Postbox letter from Name withheld
Overall it appears that the Thai embassy is trying to become a bit more farang-friendly They actually have a separate bathroom for men and women and they've even put a new Canon photo copier right near the windows where you submit your application. I think this is a long overdue but a welcome change.
At last a glimmer of hope
The important news this month is that foreigners who wish to continue teaching in Thailand can now do so, even if they are not yet qualified. Read on.
The latest in the ever changing world of teacher requirements
Thanks for stopping by this month, and reading my article. The last month has been a busy one for myself and many other teachers I have met. There have been many conferences hosted by The Ministry.
Some amendments to last month's article
All Teacher’s License applicants must have 1 year of teaching experience, prior to application. Several readers had emailed me that they heard that it was two years. I got the one year answer from The Teacher’s Council, just yesterday.
How the new rules will affect teachers
The first memo about these new regulations from The Ministry of Education and The Teachers Council of Thailand came out about 2 years ago. Until a few months ago, no mention of this has ever been made to me at either Immigration or The Labor Department. When I tried getting new visas and work permits for my teachers, (a few months ago) the Immigration officials told me that the teacher had to have their teachers license under the new regs before they could be issued a Non-Immigrant Visa.
Noble warriors and the culture of Irresponsibility
It has often been said that a lot of people--- whether it be Immigration officials, those who work in Embassies or Consulates, members of the business and academic community, and many everyday people--- don't want us in their country. Some want to learn English. Many need to learn English. And most parents want their kids to learn English. But many people don't want us here.
How things have changed in my absence
A lot of forum posters are claiming that Japan might not be the earner that it used to be, then again for those with a bit of hustle the market for freelance work is burgeoning. I personally believe that an English teacher overseas has to view him/herself as a miniature corporation and constantly innovate to keep up with market demands.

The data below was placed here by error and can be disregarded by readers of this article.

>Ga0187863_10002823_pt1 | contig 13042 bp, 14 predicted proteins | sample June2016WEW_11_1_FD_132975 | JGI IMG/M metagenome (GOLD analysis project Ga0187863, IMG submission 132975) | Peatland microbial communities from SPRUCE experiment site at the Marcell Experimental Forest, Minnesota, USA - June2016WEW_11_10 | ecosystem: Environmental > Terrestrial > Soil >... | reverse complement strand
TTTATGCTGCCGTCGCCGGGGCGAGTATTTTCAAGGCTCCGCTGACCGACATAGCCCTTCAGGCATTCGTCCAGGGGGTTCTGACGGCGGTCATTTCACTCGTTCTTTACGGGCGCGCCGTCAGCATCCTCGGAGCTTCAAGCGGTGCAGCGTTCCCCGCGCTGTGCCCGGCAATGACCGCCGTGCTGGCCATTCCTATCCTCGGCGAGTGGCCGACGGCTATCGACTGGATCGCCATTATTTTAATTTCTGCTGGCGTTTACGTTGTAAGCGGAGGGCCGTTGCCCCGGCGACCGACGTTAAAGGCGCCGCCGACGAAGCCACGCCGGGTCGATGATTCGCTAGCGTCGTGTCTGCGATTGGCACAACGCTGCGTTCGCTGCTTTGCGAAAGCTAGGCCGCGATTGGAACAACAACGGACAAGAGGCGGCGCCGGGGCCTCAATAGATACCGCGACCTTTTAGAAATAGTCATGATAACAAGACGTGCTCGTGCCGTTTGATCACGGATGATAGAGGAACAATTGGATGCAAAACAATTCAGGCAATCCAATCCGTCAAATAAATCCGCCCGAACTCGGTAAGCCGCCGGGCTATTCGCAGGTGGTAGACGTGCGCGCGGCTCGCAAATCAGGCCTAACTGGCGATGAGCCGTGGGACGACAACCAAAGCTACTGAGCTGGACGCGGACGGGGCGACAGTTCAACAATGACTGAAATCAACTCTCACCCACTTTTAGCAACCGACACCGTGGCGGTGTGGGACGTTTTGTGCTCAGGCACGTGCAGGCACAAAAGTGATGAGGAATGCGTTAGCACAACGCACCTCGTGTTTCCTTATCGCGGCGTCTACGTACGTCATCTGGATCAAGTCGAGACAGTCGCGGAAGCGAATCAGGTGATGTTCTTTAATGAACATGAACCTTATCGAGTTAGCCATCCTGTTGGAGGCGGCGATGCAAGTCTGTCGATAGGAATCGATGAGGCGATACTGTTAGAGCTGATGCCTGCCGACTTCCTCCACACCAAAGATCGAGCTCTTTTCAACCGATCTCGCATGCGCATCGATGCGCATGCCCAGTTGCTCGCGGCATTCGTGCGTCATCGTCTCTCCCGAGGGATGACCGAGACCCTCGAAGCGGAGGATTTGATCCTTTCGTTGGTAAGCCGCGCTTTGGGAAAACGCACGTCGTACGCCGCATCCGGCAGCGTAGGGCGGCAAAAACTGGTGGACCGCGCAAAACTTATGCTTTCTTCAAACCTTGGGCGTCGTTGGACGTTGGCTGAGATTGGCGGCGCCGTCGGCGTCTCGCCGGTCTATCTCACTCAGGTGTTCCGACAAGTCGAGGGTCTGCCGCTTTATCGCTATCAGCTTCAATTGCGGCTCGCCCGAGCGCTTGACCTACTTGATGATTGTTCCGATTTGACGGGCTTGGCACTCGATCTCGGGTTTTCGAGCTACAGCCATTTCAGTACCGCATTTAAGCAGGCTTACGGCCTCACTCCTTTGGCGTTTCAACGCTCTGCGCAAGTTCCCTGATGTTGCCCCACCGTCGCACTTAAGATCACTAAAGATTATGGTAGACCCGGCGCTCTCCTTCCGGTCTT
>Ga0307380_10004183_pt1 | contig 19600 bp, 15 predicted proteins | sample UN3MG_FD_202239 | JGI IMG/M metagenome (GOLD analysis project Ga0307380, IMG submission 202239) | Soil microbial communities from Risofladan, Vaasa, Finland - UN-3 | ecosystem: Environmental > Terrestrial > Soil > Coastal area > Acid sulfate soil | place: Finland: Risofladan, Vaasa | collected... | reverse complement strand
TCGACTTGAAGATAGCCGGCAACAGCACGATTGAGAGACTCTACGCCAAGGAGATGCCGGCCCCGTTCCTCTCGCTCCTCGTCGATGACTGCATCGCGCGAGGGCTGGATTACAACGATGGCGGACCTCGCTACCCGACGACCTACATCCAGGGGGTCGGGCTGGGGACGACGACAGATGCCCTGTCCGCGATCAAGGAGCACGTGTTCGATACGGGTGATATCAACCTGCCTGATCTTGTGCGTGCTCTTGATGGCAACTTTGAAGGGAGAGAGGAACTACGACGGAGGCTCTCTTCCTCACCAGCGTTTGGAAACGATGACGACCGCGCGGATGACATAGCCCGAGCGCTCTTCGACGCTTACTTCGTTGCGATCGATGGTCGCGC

What do we deserve?
I’m guessing that at least one third of all TEFL teachers are underprepared, underqualified or lack any kind of training in their subject. Compounding the problem is the fact that government funding for teacher training/re-training is non-existent.
The dreaded Thai visa procedure
You go to the Thai Embassy in aforementioned UN least-developed-nation-status state and submit your paperwork. The immigration officer then asks you if the school that you’re going to work for is on ‘the list’. Then you say, ‘What list?’ and he says, ‘The list’, then you shrug and he tells you that it isn’t, then you say ‘So why did you ask,’ and he says nothing, and you say ‘What should I do?’ and he says ‘Damned if I care, but you ain’t gettin’ no stinkin’ visa unless your school is on “the list”.
Triple V and the certificates
For those of us coming to Thailand, vacillating about venturing a certificate won’t turn us into Verbosely Valiant Vince. It’s all in the doing. Bite the bullet. Do the certificate. But don’t make the same mistake that Vehemently Vacuous Vince made.